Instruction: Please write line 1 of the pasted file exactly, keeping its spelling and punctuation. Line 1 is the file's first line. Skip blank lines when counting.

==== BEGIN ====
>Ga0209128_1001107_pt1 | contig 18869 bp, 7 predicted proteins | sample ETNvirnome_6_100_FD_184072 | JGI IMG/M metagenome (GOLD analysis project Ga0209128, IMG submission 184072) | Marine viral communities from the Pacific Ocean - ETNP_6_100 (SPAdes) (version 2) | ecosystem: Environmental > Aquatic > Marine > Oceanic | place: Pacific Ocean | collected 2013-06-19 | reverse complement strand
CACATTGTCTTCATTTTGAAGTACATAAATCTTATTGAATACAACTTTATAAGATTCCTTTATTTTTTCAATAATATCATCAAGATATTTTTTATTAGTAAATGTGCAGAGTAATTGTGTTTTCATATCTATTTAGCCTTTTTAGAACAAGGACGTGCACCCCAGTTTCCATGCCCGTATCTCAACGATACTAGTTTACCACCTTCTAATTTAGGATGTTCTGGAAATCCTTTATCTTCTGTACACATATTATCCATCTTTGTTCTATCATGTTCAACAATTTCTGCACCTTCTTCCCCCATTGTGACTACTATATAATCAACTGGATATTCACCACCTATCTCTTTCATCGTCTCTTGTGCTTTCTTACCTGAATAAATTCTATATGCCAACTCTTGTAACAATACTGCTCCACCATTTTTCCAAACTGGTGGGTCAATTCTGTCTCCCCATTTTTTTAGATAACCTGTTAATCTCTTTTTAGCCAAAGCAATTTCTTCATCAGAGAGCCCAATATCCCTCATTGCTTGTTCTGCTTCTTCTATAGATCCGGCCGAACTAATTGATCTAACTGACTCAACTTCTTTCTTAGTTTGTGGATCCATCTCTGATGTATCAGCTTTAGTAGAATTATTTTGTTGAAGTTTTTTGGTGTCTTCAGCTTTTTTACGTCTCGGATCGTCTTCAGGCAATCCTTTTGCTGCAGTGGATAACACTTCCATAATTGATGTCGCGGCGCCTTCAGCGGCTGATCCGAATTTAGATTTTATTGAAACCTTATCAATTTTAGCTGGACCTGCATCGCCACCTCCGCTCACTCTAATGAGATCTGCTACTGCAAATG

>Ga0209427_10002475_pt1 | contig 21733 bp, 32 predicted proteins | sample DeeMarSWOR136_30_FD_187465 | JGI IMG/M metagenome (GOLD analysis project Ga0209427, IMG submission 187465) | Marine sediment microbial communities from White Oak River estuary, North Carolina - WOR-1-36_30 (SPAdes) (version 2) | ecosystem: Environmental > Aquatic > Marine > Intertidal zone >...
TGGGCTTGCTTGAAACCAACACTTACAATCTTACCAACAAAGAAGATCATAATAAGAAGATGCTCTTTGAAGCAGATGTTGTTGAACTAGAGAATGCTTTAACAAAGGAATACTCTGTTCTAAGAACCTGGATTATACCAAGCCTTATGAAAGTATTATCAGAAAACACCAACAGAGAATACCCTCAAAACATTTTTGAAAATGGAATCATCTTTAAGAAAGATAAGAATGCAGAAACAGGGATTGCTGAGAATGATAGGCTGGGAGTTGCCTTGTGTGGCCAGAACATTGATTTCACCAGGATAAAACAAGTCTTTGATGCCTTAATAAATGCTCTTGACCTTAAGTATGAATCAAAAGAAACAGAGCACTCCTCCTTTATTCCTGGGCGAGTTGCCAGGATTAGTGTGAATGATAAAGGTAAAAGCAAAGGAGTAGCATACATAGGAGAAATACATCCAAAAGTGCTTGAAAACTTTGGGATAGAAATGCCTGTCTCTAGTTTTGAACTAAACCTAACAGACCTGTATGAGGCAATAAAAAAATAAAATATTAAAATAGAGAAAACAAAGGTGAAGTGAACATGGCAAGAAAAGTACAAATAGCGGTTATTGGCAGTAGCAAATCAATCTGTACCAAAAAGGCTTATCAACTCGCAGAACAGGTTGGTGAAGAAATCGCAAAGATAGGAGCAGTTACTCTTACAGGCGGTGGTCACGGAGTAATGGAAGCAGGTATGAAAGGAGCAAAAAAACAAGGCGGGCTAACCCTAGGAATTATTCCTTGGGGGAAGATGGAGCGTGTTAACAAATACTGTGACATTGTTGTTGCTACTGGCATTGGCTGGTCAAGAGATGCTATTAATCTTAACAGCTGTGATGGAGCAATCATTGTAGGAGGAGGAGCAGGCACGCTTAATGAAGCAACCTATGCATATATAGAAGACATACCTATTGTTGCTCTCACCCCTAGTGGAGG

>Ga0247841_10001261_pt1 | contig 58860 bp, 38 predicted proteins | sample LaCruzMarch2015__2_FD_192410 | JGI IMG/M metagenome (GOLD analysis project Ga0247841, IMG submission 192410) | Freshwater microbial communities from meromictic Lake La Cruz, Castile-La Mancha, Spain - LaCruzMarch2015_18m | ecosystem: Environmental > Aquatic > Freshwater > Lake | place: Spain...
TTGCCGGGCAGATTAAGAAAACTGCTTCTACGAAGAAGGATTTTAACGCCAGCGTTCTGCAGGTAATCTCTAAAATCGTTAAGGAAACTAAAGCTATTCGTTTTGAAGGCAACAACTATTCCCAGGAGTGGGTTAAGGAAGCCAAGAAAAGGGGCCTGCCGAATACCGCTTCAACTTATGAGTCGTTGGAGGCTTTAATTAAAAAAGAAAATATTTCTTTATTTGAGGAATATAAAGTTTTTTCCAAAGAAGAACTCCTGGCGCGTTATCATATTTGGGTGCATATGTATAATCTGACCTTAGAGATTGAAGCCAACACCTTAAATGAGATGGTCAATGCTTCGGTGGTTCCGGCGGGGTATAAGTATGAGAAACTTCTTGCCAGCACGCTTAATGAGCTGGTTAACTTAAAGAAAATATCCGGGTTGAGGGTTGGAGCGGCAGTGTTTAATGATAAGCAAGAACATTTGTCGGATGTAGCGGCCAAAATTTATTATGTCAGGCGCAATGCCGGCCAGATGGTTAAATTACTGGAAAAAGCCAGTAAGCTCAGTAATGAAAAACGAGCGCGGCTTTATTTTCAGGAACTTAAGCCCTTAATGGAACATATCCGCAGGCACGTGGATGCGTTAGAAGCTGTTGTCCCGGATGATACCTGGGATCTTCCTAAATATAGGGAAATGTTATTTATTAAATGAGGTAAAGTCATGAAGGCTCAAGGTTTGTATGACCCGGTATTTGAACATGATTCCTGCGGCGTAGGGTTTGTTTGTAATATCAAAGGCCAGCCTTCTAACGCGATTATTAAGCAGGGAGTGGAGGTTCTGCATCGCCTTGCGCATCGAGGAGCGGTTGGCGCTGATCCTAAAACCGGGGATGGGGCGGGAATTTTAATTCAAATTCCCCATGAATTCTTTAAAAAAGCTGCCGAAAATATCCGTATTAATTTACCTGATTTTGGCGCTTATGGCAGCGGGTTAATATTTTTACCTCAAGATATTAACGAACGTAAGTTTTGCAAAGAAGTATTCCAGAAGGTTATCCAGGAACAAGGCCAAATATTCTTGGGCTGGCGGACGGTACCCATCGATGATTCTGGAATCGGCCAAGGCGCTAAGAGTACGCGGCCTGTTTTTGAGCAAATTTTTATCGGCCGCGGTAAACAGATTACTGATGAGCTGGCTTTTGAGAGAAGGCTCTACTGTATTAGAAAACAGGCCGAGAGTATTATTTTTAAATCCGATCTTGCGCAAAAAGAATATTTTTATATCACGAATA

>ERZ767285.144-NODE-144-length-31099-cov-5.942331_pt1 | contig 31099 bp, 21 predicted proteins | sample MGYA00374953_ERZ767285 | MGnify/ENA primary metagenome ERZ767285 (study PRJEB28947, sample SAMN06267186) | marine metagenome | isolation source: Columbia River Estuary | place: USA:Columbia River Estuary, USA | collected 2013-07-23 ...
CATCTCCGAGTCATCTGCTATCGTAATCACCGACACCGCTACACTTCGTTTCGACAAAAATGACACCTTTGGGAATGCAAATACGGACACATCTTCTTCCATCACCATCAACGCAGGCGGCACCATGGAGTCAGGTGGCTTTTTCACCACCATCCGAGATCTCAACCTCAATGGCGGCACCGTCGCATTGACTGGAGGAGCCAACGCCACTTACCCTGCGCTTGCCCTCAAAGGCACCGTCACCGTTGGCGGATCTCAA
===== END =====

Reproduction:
>Ga0209128_1001107_pt1 | contig 18869 bp, 7 predicted proteins | sample ETNvirnome_6_100_FD_184072 | JGI IMG/M metagenome (GOLD analysis project Ga0209128, IMG submission 184072) | Marine viral communities from the Pacific Ocean - ETNP_6_100 (SPAdes) (version 2) | ecosystem: Environmental > Aquatic > Marine > Oceanic | place: Pacific Ocean | collected 2013-06-19 | reverse complement strand